On August 15, 1914, the SS Ancon became the first ship to pass through the canal – baptising what engineers now call one of the seven wonders of the natural world. Some might say it’s a wonder it ever came to be! During construction, ownership of the territory was first Colombian, then French, and then American, and from conception to inauguration, the project was mired in burocracy, construction deaths, and anti-american riots.
But this feat of human accomplishment against the odds has been in operation for a century, and you’d be amazed at how many things in your home and office have travelled through her locks. Annual traffic has risen from about 1,000 ships in 1914, when the canal opened, to 14,702 vessels in 2008, and in 2007, an expansion plan was announced, which will allow ships double the size of the current maximum allowed to pass through.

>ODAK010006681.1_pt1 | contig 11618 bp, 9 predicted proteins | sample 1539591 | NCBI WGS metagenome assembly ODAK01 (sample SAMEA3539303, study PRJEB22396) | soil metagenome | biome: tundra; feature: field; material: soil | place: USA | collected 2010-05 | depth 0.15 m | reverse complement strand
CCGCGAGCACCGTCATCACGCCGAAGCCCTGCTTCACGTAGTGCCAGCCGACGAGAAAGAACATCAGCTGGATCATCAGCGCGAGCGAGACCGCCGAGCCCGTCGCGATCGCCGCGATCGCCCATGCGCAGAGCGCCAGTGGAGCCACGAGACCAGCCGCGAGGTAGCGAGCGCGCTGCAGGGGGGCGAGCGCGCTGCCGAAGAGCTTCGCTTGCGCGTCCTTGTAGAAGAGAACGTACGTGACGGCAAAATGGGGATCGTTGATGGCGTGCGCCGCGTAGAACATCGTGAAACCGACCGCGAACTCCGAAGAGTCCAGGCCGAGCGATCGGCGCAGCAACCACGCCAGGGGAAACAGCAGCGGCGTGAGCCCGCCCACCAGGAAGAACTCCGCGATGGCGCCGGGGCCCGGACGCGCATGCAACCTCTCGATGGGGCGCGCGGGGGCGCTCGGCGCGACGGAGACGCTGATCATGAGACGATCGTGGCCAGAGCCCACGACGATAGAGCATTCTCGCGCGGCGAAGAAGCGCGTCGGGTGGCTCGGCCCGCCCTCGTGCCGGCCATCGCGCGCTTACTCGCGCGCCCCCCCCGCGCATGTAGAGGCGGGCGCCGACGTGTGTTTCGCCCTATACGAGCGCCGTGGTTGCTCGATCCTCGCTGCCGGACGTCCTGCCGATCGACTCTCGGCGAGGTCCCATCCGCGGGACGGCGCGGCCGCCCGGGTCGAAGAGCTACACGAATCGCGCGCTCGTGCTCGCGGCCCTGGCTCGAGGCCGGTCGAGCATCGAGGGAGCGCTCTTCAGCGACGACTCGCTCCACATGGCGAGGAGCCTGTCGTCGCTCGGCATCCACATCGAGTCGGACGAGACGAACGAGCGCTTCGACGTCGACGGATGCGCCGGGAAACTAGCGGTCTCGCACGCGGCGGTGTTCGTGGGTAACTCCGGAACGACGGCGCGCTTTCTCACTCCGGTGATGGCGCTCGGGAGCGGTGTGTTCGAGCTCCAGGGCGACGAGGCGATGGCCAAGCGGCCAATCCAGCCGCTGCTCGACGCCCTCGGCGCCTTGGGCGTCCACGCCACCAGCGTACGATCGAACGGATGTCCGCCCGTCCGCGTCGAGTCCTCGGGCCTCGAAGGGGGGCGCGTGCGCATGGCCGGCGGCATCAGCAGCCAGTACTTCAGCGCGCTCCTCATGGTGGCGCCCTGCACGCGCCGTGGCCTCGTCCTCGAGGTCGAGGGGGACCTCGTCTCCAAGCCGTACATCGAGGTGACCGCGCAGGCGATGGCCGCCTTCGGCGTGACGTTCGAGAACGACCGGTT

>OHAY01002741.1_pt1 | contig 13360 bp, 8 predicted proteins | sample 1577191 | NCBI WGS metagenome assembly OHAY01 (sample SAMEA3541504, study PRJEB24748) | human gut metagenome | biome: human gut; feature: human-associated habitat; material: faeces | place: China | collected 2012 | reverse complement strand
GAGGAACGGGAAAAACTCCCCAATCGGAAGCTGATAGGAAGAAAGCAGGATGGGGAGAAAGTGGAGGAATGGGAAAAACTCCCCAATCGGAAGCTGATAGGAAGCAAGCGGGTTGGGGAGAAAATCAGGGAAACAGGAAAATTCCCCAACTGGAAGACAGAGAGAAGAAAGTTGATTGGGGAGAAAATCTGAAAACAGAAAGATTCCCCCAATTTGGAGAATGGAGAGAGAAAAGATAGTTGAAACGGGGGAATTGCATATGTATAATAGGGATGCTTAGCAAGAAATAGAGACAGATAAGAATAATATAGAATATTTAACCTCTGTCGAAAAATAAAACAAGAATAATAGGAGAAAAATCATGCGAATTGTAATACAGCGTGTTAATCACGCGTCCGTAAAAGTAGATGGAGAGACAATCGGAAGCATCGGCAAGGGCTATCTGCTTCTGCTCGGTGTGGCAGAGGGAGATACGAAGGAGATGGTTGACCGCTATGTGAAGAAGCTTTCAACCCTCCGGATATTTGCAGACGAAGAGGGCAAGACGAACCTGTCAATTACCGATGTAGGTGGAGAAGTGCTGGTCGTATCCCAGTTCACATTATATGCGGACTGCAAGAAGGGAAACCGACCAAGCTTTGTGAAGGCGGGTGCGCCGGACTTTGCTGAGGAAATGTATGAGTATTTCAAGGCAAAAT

Did you know that you too can travel through the world-famous canal while you’re in Panama? And it doesn’t require the typical 15-hour voyage of a giant freighter. With Rainforest adventure Tours, a short bus transfer from Panama City will take you to the Pacific entrance of the Panama Canal to board a small canal pleasure boat. From there, you will start your partial canal transit, traversing both Miraflores Locks and Pedro Miguel Locks. The best part? Your boat will be raised 85 feet above sea level – wave to the tourists on the banks!
After the locks, you’ll slowly enter the Gaillard Cut, the narrowest section of the Panama Canal, bisecting the Continental Divide. ALl the while, your live tour guide will give you lots of information about the locks, canal, and ships that pass through every day. The tour takes around 3 hours depending on the number of other transiting vessels, and you willl disembark at Gamboa in the center of the Panama Canal, where your bus back to the city awaits!